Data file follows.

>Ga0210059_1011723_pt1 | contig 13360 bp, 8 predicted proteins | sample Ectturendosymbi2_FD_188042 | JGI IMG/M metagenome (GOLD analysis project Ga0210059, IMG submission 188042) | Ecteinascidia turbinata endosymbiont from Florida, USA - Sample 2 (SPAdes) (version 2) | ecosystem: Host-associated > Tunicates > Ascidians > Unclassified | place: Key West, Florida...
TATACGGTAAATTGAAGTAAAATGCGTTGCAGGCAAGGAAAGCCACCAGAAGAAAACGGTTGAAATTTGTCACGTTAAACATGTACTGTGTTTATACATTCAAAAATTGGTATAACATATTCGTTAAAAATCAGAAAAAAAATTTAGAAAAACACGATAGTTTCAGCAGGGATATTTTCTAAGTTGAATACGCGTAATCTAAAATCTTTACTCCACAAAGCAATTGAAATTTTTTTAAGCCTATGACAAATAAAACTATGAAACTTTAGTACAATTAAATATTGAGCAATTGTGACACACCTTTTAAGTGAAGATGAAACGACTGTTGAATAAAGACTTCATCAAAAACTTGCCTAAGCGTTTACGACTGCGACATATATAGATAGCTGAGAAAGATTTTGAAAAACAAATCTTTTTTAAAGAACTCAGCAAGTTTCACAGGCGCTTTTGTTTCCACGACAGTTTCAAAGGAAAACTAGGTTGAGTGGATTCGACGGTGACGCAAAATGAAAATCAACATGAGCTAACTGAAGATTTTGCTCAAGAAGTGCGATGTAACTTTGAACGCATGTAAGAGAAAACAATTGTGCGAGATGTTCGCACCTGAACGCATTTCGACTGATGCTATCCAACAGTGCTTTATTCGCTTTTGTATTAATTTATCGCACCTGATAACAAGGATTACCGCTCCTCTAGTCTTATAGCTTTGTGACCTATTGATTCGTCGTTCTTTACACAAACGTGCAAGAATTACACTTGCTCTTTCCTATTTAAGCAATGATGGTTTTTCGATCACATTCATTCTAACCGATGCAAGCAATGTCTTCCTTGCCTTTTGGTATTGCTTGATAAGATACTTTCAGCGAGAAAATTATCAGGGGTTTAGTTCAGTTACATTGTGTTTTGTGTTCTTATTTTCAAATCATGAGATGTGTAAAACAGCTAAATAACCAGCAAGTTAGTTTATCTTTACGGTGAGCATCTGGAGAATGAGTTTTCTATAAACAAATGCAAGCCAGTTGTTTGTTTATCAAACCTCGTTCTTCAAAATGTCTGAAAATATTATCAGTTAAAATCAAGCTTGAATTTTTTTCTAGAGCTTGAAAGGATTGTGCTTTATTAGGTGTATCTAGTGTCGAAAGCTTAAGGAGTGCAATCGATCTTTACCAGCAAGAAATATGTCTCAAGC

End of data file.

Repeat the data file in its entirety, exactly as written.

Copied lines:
>Ga0210059_1011723_pt1 | contig 13360 bp, 8 predicted proteins | sample Ectturendosymbi2_FD_188042 | JGI IMG/M metagenome (GOLD analysis project Ga0210059, IMG submission 188042) | Ecteinascidia turbinata endosymbiont from Florida, USA - Sample 2 (SPAdes) (version 2) | ecosystem: Host-associated > Tunicates > Ascidians > Unclassified | place: Key West, Florida...
TATACGGTAAATTGAAGTAAAATGCGTTGCAGGCAAGGAAAGCCACCAGAAGAAAACGGTTGAAATTTGTCACGTTAAACATGTACTGTGTTTATACATTCAAAAATTGGTATAACATATTCGTTAAAAATCAGAAAAAAAATTTAGAAAAACACGATAGTTTCAGCAGGGATATTTTCTAAGTTGAATACGCGTAATCTAAAATCTTTACTCCACAAAGCAATTGAAATTTTTTTAAGCCTATGACAAATAAAACTATGAAACTTTAGTACAATTAAATATTGAGCAATTGTGACACACCTTTTAAGTGAAGATGAAACGACTGTTGAATAAAGACTTCATCAAAAACTTGCCTAAGCGTTTACGACTGCGACATATATAGATAGCTGAGAAAGATTTTGAAAAACAAATCTTTTTTAAAGAACTCAGCAAGTTTCACAGGCGCTTTTGTTTCCACGACAGTTTCAAAGGAAAACTAGGTTGAGTGGATTCGACGGTGACGCAAAATGAAAATCAACATGAGCTAACTGAAGATTTTGCTCAAGAAGTGCGATGTAACTTTGAACGCATGTAAGAGAAAACAATTGTGCGAGATGTTCGCACCTGAACGCATTTCGACTGATGCTATCCAACAGTGCTTTATTCGCTTTTGTATTAATTTATCGCACCTGATAACAAGGATTACCGCTCCTCTAGTCTTATAGCTTTGTGACCTATTGATTCGTCGTTCTTTACACAAACGTGCAAGAATTACACTTGCTCTTTCCTATTTAAGCAATGATGGTTTTTCGATCACATTCATTCTAACCGATGCAAGCAATGTCTTCCTTGCCTTTTGGTATTGCTTGATAAGATACTTTCAGCGAGAAAATTATCAGGGGTTTAGTTCAGTTACATTGTGTTTTGTGTTCTTATTTTCAAATCATGAGATGTGTAAAACAGCTAAATAACCAGCAAGTTAGTTTATCTTTACGGTGAGCATCTGGAGAATGAGTTTTCTATAAACAAATGCAAGCCAGTTGTTTGTTTATCAAACCTCGTTCTTCAAAATGTCTGAAAATATTATCAGTTAAAATCAAGCTTGAATTTTTTTCTAGAGCTTGAAAGGATTGTGCTTTATTAGGTGTATCTAGTGTCGAAAGCTTAAGGAGTGCAATCGATCTTTACCAGCAAGAAATATGTCTCAAGC